-Alastair Macmichael, Programme Director,+alastairmachmichael 

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What Marketers Don’t Know

20 Nov

What Marketers Don’t Know

It appears that many marketers are labouring under false assumptions about how brands, and consumers, behave in the market, and what differences various schemes can make, and how brands can grow.

“How Brands Grow. What Marketers Don’t Know” brings statistical analysis to many years of collected marketing and sales data.

Among the potentially contentious, but statistically demonstrated points made in the book are:

  • Brand differentiation is not necessarily a vital marketing task
  • Loyalty is not a reflection of the strength of a brand, but its size
  • It can be more cost effective to go after new customers than trying to keep existing ones
  • Price promotions do not boost penetration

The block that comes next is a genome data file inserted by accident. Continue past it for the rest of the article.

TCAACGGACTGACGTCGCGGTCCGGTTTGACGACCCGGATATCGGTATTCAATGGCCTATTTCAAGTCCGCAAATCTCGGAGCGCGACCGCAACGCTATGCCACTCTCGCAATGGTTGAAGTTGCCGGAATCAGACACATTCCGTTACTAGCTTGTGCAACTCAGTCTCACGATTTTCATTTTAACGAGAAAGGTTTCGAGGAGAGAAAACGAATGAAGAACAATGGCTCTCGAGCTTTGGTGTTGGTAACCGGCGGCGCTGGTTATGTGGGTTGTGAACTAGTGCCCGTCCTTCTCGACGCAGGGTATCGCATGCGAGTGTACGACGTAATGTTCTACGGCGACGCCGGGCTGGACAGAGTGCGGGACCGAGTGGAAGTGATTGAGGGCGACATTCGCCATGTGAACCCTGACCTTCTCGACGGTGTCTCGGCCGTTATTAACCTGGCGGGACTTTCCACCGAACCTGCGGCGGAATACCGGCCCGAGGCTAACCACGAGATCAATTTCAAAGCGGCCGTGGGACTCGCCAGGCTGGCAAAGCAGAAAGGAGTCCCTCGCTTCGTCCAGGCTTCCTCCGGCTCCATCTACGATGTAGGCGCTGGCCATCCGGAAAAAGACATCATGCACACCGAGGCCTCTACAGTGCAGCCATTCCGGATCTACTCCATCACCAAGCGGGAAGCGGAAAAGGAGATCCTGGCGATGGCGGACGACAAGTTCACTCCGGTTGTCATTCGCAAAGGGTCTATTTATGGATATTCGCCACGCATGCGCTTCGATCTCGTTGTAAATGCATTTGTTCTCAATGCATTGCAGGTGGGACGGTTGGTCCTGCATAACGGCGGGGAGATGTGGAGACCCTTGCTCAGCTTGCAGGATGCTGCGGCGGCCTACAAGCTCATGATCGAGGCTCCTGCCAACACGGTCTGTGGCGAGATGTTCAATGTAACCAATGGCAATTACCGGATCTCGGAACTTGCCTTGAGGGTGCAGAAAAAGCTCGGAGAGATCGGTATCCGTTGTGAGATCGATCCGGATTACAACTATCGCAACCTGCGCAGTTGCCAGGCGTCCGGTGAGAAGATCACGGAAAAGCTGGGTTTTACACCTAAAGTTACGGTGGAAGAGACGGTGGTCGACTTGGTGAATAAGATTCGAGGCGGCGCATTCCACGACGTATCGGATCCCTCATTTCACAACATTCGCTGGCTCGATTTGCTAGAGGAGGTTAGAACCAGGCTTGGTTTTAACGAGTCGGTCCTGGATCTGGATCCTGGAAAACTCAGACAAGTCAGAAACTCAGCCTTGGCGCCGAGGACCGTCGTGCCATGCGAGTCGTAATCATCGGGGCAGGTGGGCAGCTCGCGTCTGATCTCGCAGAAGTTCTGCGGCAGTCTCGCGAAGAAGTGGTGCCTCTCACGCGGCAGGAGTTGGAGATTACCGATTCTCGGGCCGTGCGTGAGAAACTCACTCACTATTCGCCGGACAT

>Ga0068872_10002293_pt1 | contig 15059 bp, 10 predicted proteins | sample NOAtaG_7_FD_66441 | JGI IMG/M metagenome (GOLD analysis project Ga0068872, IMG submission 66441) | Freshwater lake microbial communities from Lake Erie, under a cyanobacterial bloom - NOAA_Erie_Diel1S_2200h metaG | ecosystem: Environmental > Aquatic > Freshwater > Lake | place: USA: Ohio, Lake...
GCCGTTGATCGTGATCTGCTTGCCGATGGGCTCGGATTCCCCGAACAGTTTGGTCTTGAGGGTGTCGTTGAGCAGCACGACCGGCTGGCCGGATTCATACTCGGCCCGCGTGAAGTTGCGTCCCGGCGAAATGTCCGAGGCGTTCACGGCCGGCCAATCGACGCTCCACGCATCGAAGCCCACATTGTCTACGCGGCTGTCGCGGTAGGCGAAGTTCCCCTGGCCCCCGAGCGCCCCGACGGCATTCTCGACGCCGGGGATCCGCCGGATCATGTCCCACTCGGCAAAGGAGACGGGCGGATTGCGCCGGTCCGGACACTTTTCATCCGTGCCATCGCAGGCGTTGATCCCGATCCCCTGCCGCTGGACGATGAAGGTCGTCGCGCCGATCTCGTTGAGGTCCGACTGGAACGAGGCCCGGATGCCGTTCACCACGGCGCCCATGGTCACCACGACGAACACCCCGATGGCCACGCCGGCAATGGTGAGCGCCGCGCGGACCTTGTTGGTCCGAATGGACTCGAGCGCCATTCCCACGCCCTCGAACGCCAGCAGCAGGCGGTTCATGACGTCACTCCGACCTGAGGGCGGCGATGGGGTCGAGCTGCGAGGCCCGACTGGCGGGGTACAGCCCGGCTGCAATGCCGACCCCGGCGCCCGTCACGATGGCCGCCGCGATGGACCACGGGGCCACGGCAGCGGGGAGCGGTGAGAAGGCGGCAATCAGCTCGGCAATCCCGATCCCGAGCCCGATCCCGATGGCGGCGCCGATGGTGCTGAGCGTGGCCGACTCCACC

• A brand’s positioning does not dictate which other brands it competes with
  • Mass (rather than niche) marketing is still competitive
  • Buyers do not have special reasons for buying many brands
  • Consumers of particular brands are not a distinctive type of person

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According to author Byron Sharp, beliefs to the contrary mean that a great deal of marketing money is wasted on flawed marketing plans and initiatives.

In fact, he likens much marketing ‘knowledge’ to the belief in earlier times (by some of society’s brightest individuals) that bloodletting could cure various diseases, although it did not, and in many cases led to the death of the patient!